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Clinical manifestations and diagnosis of parvovirus B19 infection

Jeanne A Jordan, PhD
Section Editors
Martin S Hirsch, MD
Morven S Edwards, MD
Deputy Editor
Allyson Bloom, MD


Human parvovirus B19 belongs to the Erythrovirus genus within the Parvoviridae family [1]. It was first discovered in 1975 while screening units of blood for hepatitis B virus in asymptomatic donors [2]. Sample 19 in panel B (hence the name parvovirus B19) was read as a false positive result on a counterimmunoelectrophoresis assay. B19 is the predominant parvovirus pathogen in humans, first associated with clinical disease in 1981. The other less common and more recently described erythroviruses infecting humans include genotype 2 (prototype strain, LaLi) and genotype 3 (prototype strain, V9) [3-5]. Genotypes 1 and 2 are typically found in western countries (eg, the United States and Europe), while genotype 3 is found primarily in sub-Saharan Africa and South America [6], but is spreading.

The clinical manifestations and diagnosis of parvovirus B19 infection will be discussed here. The microbiology, epidemiology, transmission, pathogenesis, treatment, and prevention of this infection, as well as issues of infection during pregnancy, are discussed elsewhere. (See "Microbiology, epidemiology, and pathogenesis of parvovirus B19 infection" and "Parvovirus B19 infection during pregnancy" and "Treatment and prevention of parvovirus B19 infection".)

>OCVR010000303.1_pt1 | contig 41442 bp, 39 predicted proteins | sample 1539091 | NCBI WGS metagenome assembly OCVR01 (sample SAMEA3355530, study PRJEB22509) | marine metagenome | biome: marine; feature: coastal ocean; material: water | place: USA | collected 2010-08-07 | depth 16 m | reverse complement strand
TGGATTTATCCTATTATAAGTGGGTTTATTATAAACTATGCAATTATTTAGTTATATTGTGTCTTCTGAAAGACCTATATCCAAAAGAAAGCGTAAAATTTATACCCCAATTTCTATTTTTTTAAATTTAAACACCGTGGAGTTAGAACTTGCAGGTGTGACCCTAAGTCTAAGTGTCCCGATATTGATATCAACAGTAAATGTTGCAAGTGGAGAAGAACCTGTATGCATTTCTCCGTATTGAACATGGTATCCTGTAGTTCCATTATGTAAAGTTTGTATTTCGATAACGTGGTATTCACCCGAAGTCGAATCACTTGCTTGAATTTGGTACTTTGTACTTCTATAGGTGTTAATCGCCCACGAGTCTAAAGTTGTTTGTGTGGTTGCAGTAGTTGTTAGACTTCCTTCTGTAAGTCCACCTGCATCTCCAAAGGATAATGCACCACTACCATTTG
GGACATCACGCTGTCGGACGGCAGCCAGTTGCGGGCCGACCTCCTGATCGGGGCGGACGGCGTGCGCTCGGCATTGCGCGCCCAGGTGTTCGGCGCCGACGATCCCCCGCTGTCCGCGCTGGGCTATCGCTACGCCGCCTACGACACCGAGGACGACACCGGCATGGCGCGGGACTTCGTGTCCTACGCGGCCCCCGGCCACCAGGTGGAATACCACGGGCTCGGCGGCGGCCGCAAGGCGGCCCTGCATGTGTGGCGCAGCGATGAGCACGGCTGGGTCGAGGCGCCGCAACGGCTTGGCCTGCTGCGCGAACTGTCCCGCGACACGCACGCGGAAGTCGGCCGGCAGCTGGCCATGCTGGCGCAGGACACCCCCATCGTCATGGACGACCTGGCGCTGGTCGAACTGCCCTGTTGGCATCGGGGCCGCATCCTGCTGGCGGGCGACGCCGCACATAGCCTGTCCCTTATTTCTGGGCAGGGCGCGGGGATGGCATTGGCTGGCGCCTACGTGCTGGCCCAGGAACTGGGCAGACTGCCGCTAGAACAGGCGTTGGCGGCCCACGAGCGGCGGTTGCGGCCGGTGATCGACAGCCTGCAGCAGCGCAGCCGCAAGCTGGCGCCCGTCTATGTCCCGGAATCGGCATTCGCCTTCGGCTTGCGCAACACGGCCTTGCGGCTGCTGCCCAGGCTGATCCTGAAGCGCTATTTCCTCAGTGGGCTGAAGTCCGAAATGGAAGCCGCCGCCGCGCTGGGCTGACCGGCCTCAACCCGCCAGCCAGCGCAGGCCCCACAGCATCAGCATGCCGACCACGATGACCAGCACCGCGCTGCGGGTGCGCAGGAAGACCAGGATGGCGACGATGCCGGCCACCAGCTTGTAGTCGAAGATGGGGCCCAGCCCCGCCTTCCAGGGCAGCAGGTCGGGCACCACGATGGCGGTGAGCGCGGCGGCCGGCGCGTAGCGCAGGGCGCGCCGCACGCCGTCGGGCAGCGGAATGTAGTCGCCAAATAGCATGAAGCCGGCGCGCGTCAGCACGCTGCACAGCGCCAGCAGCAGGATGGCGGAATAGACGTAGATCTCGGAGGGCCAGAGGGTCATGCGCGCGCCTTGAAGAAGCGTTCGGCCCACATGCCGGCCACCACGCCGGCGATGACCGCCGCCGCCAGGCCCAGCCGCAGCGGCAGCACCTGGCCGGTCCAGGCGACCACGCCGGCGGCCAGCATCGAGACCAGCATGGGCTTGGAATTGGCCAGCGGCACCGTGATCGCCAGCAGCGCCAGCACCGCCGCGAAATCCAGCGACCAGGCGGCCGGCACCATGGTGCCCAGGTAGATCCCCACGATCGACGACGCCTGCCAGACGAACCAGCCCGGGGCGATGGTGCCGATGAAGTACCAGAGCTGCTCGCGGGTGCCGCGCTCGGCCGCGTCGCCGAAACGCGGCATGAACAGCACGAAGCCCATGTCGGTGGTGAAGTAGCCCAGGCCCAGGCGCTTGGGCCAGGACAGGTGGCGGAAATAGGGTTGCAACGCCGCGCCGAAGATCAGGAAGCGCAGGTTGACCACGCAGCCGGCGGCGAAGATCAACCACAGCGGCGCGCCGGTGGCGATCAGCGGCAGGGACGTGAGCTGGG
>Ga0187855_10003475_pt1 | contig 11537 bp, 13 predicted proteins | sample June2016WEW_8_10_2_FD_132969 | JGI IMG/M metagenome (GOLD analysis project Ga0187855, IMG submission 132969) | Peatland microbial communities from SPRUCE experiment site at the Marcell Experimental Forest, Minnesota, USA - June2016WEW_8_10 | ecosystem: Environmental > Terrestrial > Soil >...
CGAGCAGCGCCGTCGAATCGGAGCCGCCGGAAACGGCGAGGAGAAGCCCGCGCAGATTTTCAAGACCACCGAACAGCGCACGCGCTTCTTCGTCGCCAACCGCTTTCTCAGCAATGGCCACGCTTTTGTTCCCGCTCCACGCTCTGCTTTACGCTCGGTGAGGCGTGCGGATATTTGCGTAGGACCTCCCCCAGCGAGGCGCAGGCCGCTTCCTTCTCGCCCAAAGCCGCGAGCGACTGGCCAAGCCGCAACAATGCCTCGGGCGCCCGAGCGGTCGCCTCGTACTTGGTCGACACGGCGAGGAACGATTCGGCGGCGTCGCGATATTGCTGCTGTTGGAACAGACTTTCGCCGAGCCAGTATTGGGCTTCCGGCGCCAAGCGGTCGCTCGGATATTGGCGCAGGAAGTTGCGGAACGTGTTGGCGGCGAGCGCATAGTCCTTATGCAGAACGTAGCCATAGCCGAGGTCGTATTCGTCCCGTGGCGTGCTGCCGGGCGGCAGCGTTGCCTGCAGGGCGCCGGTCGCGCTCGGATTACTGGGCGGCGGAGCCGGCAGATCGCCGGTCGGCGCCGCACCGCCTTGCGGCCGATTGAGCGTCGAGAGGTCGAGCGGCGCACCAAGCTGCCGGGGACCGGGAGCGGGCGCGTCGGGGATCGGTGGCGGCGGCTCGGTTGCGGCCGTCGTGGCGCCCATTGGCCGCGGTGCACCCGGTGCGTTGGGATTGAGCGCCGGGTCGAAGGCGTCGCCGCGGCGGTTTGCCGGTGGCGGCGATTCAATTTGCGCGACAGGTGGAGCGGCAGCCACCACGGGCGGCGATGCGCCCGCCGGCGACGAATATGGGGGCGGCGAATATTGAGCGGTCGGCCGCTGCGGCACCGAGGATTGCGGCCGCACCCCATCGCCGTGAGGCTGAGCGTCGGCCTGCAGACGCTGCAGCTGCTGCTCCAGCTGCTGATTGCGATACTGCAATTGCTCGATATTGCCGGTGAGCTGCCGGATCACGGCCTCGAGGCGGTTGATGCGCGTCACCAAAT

The clinical presentations associated with B19 infection vary greatly, ranging from benign to life threatening. The clinical presentation is influenced by the infected individual's age and hematologic and immunologic status.

The five well-established syndromes associated with parvovirus B19 are:

Fifth disease/erythema infectiosum (see 'Erythema infectiosum' below)


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Literature review current through: Sep 2016. | This topic last updated: Dec 15, 2014.
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